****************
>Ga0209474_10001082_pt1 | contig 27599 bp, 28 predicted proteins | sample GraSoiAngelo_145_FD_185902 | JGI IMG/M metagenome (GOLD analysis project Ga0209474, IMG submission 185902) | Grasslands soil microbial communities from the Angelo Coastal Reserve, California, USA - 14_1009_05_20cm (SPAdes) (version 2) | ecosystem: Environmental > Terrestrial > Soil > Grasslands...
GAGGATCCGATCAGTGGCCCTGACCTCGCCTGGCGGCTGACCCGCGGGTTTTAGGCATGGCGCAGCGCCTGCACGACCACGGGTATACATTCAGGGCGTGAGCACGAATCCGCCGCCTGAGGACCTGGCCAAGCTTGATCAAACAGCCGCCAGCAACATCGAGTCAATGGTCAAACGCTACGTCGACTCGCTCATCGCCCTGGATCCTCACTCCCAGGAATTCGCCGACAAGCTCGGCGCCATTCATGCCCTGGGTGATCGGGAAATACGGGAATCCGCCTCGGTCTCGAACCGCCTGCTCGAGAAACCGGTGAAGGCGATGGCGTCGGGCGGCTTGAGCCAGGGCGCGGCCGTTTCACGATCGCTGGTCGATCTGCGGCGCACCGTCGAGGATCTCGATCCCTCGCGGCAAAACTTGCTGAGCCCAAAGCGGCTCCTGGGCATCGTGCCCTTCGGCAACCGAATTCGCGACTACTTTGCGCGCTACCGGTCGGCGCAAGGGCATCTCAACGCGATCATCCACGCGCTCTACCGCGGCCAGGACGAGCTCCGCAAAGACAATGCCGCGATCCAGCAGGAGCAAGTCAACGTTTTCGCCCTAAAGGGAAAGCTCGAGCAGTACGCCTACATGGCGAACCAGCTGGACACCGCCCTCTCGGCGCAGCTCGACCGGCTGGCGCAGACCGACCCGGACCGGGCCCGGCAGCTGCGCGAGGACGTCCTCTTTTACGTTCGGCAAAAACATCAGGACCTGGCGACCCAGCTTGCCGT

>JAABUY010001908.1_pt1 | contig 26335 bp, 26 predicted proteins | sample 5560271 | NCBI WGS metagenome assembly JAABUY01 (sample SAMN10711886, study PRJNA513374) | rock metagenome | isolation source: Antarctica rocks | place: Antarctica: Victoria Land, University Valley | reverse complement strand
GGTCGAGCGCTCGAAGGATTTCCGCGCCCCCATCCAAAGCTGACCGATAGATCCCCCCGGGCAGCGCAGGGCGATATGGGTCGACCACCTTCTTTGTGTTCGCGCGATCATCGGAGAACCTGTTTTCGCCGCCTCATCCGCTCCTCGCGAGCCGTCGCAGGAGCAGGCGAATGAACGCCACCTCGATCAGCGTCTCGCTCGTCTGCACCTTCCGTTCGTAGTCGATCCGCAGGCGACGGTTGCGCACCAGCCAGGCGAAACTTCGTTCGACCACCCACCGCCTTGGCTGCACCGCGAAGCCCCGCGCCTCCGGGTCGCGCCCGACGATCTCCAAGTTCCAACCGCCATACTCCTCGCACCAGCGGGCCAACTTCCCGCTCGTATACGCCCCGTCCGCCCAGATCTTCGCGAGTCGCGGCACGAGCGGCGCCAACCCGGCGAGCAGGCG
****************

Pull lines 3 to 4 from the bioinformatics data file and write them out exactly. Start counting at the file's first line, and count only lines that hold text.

>JAABUY010001908.1_pt1 | contig 26335 bp, 26 predicted proteins | sample 5560271 | NCBI WGS metagenome assembly JAABUY01 (sample SAMN10711886, study PRJNA513374) | rock metagenome | isolation source: Antarctica rocks | place: Antarctica: Victoria Land, University Valley | reverse complement strand
GGTCGAGCGCTCGAAGGATTTCCGCGCCCCCATCCAAAGCTGACCGATAGATCCCCCCGGGCAGCGCAGGGCGATATGGGTCGACCACCTTCTTTGTGTTCGCGCGATCATCGGAGAACCTGTTTTCGCCGCCTCATCCGCTCCTCGCGAGCCGTCGCAGGAGCAGGCGAATGAACGCCACCTCGATCAGCGTCTCGCTCGTCTGCACCTTCCGTTCGTAGTCGATCCGCAGGCGACGGTTGCGCACCAGCCAGGCGAAACTTCGTTCGACCACCCACCGCCTTGGCTGCACCGCGAAGCCCCGCGCCTCCGGGTCGCGCCCGACGATCTCCAAGTTCCAACCGCCATACTCCTCGCACCAGCGGGCCAACTTCCCGCTCGTATACGCCCCGTCCGCCCAGATCTTCGCGAGTCGCGGCACGAGCGGCGCCAACCCGGCGAGCAGGCG